SONOMA COUNTY: Director Will Announce Site for New Trauma Center
After a year long delay, Sonoma County Medical Services Director Mark Kostielney said he will announce the site for the county's new regional trauma center this Wednesday, the Santa Rosa Press-Democrat reports. Both candidates to host the center, Santa Rosa Memorial Hospital and Sutter Medical Center, are happy to see the question finally answered. "We have been anticipating this decision for several years," Penny Vanderwolk of Sutter Medical said. Linda Trowbridge of Memorial added, "It has been a long process and we look forward to the processing to closure." The decision "carries enormous importance for the designated hospital because it confers a status that attracts doctors, specialists and staff." Robert Shirrell, a regional health care consultant, noted, "It will make that hospital the place to go in Northern California. Once made, the choice of a trauma center is set for a long time to come." He added, "Like most big events making news, you have to respect the hard decisions and assume they've been properly made after an investigation of the facts. I think Kostielney has probably done that and both hospitals will have to respect his decision."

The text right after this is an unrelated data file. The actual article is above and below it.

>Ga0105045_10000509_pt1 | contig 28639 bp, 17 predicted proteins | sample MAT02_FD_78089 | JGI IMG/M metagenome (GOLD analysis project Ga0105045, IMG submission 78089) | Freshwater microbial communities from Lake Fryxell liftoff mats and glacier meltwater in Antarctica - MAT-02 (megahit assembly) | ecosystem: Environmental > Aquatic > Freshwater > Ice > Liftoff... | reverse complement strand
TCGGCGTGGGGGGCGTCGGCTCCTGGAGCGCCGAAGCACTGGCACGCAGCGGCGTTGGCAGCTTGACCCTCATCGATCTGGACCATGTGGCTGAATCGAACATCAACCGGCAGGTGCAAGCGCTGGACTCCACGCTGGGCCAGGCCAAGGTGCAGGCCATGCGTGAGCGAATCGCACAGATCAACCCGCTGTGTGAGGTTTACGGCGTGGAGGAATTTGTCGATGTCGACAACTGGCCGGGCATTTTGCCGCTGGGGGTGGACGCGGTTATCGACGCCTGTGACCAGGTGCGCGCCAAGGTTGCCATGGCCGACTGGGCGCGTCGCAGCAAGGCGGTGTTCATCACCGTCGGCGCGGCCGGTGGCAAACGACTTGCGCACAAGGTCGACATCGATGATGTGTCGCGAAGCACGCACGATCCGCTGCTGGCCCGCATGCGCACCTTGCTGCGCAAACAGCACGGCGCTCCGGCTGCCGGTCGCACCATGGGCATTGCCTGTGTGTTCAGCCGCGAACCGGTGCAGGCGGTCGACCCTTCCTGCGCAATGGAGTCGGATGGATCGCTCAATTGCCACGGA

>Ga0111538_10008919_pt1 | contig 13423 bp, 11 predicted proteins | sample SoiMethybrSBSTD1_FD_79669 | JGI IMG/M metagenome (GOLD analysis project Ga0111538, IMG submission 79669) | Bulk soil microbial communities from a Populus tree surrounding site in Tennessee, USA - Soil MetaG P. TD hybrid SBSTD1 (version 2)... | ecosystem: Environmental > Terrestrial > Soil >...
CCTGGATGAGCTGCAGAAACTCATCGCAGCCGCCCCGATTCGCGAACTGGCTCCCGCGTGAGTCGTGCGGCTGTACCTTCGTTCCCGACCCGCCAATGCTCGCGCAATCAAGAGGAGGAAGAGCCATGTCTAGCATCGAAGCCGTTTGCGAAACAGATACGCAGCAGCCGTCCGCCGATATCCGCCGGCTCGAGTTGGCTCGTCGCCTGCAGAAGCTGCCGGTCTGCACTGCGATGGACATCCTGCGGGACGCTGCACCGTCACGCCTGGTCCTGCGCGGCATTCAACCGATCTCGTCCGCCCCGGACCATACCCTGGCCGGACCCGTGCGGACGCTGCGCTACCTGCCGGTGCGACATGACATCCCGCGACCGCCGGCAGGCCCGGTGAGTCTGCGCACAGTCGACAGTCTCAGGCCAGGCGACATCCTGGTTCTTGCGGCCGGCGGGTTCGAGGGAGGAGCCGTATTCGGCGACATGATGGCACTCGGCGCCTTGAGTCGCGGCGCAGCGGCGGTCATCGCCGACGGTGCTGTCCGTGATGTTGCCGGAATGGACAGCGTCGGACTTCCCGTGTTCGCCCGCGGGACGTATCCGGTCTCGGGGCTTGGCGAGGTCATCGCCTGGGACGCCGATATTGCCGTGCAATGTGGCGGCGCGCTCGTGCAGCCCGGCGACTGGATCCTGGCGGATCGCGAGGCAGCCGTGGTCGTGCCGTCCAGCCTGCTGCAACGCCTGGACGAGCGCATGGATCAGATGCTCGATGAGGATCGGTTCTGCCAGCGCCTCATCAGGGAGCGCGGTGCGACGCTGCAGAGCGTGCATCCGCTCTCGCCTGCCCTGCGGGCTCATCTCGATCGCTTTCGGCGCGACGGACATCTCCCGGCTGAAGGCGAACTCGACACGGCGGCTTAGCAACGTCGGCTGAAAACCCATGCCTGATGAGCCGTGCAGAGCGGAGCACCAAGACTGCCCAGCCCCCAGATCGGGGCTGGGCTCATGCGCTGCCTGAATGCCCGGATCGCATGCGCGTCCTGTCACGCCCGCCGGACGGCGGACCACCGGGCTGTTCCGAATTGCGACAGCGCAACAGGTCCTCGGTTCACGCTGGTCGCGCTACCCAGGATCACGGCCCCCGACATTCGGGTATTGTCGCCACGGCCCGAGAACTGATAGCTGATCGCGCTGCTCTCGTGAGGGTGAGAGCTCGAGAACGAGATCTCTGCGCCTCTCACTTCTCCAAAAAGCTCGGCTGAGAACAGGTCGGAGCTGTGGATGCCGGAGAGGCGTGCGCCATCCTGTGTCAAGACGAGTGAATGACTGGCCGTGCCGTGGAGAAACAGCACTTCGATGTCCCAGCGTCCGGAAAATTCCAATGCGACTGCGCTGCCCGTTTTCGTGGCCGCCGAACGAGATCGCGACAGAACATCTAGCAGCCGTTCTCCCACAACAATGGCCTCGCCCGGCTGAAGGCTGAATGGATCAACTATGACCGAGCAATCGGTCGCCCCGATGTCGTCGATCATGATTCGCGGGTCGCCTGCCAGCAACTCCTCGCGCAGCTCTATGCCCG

Two Choices, Two Recommendations
Kostielney had hoped to announce his decision last November, but was forced to delay after a scheduled second review of both hospitals was pushed back to January. An initial county environmental impact review found Sutter Medical the "better location for helicopter and ambulance traffic." But a review of Memorial found the site offered "better medical facilities, programs and services." Kostielney plans to release the results of the second medical review with his decision. He warned that the announcement is a "'draft decision' ... amenable to public input" before a final choice is made. A public hearing is already set for March 23. Stressing the importance of a trauma center, Kostielney said, "We believe the designation of a trauma center will raise the standard of care for severely injured people" that will result in "a reduction in death and ... better outcomes for people who are treated there" (Rose, 3/6).